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- Author or Editor: Yi Chen x
The color of red potatoes is due to an accumulation of anthocyanins in periderm tissues. The objective of this study was to examine the effect of several factors on tuber redness. Using the red tuber-producing S. tuberosum ssp. tuberosum cultivar Norland, we observed that chroma (intensity of redness) and anthocyanin content of greenhouse-grown tubers decreased as tuber weight increased. There was a slight or no increase in hue (tint). We used HPLC to determine that pelargonidin and peonidin are the major anthocyanidins (aglycones of anthocyanins) in tuber periderm. The ratio of pelargonidin to peonidin increased as tuber weight increased up to 25 g fresh weight. The decrease in chroma was not due to an increase in cell sap pH; we observed a decrease in cellular pH as tuber weight increased. Controlled-atmosphere storage had no effect on tuber chroma or anthocyanin content compared to air storage. Methyl jasmonate, sucrose, or light treatment did not increase anthocyanin accumulation. Tubers exposed to light had less anthocyanin than those kept in the dark. We are examining the developmental expression of anthocyanin biosynthetic genes, as well as the effect of maize transcription factors on anthocyanin synthesis, in tuber periderm.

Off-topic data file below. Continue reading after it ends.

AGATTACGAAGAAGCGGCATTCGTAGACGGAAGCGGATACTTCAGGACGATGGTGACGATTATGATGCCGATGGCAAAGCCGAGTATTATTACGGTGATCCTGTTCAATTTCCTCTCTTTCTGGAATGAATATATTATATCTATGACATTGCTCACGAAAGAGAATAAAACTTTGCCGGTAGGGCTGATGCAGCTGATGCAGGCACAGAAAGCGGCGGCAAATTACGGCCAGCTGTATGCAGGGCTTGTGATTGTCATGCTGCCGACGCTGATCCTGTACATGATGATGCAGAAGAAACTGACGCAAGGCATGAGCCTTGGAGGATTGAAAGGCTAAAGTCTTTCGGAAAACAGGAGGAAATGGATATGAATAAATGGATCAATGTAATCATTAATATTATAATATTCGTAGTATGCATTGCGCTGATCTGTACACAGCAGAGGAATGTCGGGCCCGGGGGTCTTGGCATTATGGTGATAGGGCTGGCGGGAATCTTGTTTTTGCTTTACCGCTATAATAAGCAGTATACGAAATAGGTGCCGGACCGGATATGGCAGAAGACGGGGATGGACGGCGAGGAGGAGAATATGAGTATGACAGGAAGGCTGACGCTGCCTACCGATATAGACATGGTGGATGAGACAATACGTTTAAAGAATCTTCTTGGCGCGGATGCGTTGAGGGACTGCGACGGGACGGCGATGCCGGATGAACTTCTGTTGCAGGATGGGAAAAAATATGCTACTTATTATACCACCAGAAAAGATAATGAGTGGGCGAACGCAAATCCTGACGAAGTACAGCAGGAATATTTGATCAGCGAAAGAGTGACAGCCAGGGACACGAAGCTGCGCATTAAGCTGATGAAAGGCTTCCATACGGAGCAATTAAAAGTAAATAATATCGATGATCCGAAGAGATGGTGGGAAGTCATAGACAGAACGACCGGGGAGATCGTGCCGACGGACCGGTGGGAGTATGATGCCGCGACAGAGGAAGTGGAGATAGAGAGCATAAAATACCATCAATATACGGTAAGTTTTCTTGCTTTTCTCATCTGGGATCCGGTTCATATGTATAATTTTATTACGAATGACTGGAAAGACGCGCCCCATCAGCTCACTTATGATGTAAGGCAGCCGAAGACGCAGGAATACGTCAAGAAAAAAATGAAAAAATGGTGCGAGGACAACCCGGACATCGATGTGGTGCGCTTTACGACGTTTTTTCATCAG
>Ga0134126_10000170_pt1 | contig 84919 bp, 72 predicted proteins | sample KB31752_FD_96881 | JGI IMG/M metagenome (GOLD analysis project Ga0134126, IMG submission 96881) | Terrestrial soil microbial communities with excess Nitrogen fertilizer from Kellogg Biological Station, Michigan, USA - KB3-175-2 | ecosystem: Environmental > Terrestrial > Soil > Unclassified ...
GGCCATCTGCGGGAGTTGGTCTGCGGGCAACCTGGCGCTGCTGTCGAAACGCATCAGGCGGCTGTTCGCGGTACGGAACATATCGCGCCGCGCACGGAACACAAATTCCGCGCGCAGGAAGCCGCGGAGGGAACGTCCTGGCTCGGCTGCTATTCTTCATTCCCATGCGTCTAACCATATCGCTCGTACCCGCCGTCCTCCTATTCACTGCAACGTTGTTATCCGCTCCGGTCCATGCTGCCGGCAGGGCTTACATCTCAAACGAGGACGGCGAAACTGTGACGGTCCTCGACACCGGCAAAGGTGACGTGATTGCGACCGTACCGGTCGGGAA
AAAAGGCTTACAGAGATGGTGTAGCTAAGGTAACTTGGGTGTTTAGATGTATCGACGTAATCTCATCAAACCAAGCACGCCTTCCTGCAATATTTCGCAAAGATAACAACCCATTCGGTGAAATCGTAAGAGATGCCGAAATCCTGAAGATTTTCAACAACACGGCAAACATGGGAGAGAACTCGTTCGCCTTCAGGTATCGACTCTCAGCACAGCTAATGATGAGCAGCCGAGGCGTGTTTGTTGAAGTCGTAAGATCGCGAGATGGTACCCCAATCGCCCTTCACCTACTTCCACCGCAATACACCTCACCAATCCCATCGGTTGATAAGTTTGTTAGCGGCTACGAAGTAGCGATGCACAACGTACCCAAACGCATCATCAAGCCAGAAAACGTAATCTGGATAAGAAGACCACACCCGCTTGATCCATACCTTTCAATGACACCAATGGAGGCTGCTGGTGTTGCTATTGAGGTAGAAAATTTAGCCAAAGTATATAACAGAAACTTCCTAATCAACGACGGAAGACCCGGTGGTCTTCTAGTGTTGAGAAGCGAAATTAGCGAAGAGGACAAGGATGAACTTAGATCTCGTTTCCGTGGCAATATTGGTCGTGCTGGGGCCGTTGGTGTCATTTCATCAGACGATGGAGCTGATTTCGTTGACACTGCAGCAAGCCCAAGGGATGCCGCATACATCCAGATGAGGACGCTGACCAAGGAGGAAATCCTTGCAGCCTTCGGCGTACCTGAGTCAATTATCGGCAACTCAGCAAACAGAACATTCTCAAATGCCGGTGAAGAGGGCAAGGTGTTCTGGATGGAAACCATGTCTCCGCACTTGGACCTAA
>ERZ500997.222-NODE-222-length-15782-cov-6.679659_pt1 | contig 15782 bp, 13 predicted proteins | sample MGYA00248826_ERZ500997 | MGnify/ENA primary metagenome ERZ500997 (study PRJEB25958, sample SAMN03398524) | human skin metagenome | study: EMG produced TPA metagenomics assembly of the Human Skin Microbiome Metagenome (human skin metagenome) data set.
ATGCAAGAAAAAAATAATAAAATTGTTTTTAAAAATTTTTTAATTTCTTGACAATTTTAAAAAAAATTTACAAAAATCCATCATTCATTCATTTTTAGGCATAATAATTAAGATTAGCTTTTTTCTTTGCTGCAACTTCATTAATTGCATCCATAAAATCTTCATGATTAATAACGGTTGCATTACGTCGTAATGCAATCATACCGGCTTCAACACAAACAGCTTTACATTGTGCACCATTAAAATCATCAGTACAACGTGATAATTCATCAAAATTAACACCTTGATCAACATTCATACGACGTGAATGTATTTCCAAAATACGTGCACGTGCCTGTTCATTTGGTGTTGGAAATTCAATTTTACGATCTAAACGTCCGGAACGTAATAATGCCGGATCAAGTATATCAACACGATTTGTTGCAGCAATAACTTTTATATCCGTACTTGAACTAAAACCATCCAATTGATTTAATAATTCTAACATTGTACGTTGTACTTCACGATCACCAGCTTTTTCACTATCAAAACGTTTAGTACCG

This study investigated the effects of different sucrose, ventilation, and paclobutrazol (PBZ) treatments on the growth of potato plantlets cultured in modified temporary immersion culture vessels. Temporary immersion culture vessels were modified to enable the plantlets to be cultured on semi-solid growth medium and provided with forced ventilation. The plantlet responses to two sucrose concentrations (15 g⋅L−1 and 30 g⋅L−1) in combination with two forced ventilation treatments (5 min/2 h and no ventilation) and three PBZ concentrations (0, 0.2, and 0.4 mg⋅L−1) were studied. Shoot growth was severely inhibited by PBZ in the growth media, whereas leaf formation was promoted by ventilation irrespective of the PBZ concentration. In nonventilated vessels, it is noteworthy that PBZ was able to increase the number of leaves formed in plantlets grown on medium supplemented with 30 g⋅L−1 sucrose, but not on medium with 15 g⋅L−1 sucrose. In growth media without PBZ, a high percentage of potato plantlets was able to produce secondary axillary shoots when provided with 30 g⋅L−1 sucrose. However, their ability to produce secondary shoots was reduced when PBZ was included in the growth medium, particularly those with 15 g⋅L−1 sucrose. Plantlets grown in ventilated culture vessels combined with 30 g⋅L−1 sucrose in the growth medium produced more than three times more shoots than the other treatments. Under ex vitro conditions, plantlets that had been grown in ventilated vessels had fewer leaf deaths, and the inclusion of PBZ in the growth media further reduced the number of dead leaves. Findings of this study showed that PBZ had a key role in the responses of potato plantlets to ventilation and sucrose treatments, as well as their tolerance to ex vitro conditions. The modified temporary immersion system can be used for the in vitro culture of potato plantlets on semi-solid medium and provide forced ventilation to improve their growth.